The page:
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Running Head: OR Rotation

OR Rotation Journal

Gina Antonucci

Laura Calcagni MSN, RN, CNE

NURSG 4840: Complex Care

Youngstown State University

September 21, 2017


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While on the surgical unit, the procedure I observed was a right femoral popliteal bypass

surgery under general anesthesia on a male patient who was 56 years of age. The patient’s past

medical history consisted of a number of chronic conditions; however, the main reason for the

surgery was due to- arthrosclerosis and peripheral vascular disease (PVD). In addition, in terms

of the patient’s social history, it was indicated that the individual was a current heavy every day

smoker, which was also likely a contributing factor for why the patient presented to the operating

room today.

Interestingly, prior to the procedure itself, the patient’s chief compliant was pain at rest

and difficulty walking or intermittent claudication. Therefore, the purpose of the procedure was

to basically reroute the blood flow through a graft around the blockage in effort to restore

circulation. By doing so, it was not only the intent of the procedure to relieve the patient’s pain,

but to also avoid any further complications, such as limb amputation, in the process as well.

In order to achieve this goal, an ultrasound was first used to determine which vein was

the best to use prior to cutting two incisions into the patient. The one incision was located into

the patient’s groin and the other was located just above his knee. Interestingly, throughout the

procedure an activated clotting time (ACT) was also conducted by the CRNA at different

intervals to maintain a steady level of heparin anticoagulation. Overall, this number fluctuated

between 150 and 300. Finally, after the vascular surgeon attached the graft onto the diseased

artery, an arteriogram was also performed in order to ensure that proper blood flow was restored.

Other interesting things that I learned and observed throughout my rotation was how

positive end-expiratory pressure (PEEP) should not go above 20 during a surgical procedure

because this could cause air to enter into the stomach causing the patient to potentially aspirate,

how a patient with COPD can often have supra-normal respiratory drive which can be indicated
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by different levels on the monitor, and the importance of using Protamine Sulfate, especially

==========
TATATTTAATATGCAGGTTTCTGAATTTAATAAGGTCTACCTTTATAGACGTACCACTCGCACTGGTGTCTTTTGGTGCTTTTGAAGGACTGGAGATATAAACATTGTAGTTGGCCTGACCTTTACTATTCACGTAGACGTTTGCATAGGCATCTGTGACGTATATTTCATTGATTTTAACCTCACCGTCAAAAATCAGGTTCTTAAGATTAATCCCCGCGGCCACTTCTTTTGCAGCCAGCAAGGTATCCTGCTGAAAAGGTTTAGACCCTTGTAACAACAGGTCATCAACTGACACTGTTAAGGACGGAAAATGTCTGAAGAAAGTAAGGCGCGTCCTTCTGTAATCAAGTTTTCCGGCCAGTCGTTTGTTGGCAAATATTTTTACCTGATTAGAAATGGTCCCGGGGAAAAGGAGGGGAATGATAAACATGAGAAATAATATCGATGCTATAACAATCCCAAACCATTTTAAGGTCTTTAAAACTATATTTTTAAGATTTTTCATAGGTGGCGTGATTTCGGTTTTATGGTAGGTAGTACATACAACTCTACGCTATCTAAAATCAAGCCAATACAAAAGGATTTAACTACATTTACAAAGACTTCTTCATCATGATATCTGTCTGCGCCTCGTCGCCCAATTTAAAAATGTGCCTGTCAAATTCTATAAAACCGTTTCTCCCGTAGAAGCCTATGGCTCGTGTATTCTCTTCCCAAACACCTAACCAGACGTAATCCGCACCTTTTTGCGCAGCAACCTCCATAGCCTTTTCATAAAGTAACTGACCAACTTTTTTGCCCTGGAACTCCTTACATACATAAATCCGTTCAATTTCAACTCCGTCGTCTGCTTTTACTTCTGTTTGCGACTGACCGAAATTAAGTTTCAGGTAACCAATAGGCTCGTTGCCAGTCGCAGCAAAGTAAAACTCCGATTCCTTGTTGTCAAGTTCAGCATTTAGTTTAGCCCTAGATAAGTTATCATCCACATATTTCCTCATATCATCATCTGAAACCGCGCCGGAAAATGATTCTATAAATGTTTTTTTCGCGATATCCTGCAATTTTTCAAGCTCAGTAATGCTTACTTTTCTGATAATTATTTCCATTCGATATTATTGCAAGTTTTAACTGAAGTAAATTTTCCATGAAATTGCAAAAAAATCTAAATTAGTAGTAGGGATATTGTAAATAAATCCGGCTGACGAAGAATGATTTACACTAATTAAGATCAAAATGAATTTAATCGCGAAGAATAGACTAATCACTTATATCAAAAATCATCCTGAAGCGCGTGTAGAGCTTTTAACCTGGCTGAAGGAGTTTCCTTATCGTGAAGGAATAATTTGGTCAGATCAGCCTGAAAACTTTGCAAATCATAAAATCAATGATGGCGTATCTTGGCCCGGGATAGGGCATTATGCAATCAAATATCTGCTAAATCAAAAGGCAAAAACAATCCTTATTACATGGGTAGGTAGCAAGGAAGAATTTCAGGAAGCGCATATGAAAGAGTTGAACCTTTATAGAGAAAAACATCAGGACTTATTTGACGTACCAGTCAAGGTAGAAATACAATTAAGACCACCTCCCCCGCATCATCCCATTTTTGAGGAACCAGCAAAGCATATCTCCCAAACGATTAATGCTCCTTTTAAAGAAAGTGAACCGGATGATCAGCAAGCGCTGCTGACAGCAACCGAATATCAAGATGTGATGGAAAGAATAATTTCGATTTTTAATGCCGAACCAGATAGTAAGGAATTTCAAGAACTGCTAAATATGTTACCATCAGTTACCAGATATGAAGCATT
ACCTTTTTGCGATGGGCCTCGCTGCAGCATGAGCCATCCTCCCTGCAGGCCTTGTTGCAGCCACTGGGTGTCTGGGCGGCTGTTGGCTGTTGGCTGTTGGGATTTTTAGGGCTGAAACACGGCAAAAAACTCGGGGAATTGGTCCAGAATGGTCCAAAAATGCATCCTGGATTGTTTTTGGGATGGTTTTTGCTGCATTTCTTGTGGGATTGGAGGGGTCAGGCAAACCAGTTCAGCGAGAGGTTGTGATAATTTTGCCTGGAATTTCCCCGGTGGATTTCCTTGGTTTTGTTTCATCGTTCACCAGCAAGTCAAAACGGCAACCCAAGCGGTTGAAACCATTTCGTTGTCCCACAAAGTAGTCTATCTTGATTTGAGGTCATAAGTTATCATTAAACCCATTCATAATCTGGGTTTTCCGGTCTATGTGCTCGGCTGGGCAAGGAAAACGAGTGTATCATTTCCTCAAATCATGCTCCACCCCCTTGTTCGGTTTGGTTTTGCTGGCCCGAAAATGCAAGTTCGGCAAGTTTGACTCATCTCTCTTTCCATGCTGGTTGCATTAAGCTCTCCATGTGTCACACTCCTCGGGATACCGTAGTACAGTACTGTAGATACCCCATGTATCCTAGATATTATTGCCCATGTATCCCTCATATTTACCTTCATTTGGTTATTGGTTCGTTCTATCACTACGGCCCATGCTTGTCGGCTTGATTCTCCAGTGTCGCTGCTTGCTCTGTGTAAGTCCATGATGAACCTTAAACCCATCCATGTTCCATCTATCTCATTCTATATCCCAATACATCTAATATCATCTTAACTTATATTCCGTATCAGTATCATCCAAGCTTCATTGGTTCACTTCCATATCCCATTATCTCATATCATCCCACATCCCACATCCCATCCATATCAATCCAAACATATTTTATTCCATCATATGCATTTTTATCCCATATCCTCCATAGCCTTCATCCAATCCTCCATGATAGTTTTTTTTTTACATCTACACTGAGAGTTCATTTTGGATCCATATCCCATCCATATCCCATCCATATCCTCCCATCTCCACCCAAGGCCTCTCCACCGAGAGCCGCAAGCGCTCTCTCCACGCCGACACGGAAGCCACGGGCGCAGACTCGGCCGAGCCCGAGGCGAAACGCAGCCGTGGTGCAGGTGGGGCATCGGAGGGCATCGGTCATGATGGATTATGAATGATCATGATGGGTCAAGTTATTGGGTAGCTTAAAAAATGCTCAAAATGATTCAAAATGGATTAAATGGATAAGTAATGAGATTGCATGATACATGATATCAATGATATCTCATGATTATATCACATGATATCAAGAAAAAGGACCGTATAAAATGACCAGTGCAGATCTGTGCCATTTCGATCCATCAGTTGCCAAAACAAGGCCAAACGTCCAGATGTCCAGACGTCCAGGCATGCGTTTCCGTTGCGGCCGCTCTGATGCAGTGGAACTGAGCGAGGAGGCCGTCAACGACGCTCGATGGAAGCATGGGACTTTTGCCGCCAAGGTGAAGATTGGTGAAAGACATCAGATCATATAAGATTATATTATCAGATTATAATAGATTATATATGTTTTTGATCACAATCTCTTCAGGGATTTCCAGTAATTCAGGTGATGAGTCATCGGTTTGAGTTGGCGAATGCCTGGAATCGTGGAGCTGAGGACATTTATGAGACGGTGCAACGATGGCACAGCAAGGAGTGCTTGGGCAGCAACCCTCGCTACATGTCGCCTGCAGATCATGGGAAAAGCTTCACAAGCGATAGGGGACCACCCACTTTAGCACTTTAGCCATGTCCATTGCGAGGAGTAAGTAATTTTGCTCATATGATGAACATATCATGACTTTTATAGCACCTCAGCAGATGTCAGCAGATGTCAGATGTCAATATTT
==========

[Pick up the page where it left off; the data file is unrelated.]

during cardiac surgeries.

On the other hand, in terms of ethical concerns, one potential issue that could arise in

general may be in determining who are the best candidates for this type of procedure. In other

words, similar to all other surgeries, it is vital to weigh the risks versus the benefits.

Unfortunately, in some instances, an amputation or even palliative and hospice care may be the

best route to go, whereas, others may simply argue that risks of the surgery, such as damage to

the nerves and excessive bleeding, can be controversial alone.

Lastly, with regard to nursing management priorities, one goal in the post-operative

period may be to simply maintain adequate tissue perfusion. As a result, one intervention may

be to assess vital signs including blood pressure, oxygen saturation, and pulsations in the legs

every two hours. This intervention is important because tachycardia and hypotension may

indicate signs of hemorrhaging. Therefore, it would also be important to monitor the surgical

site for any signs of bleeding as well as infection. Furthermore, in terms of patient teaching, it

would also be important to position the patient to promote tissue perfusion and discourage the

patient from crossing their legs as well as encourage mobility such as active foot and leg

exercises.

Overall, I thought today was a very educational experience! It certainly was not how I

anticipated the day to go; however, I feel that this experience will benefit me nonetheless

throughout the rest of the semester, especially with any patients that I care for with a similar

disease process. In addition, it was a good lesson to learn in general how unpredictable

healthcare can be and the need to be flexible as a result. That being said, I would strongly
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recommend this experience for future students; however, I feel that this procedure would align

more with professional 2 than complex care.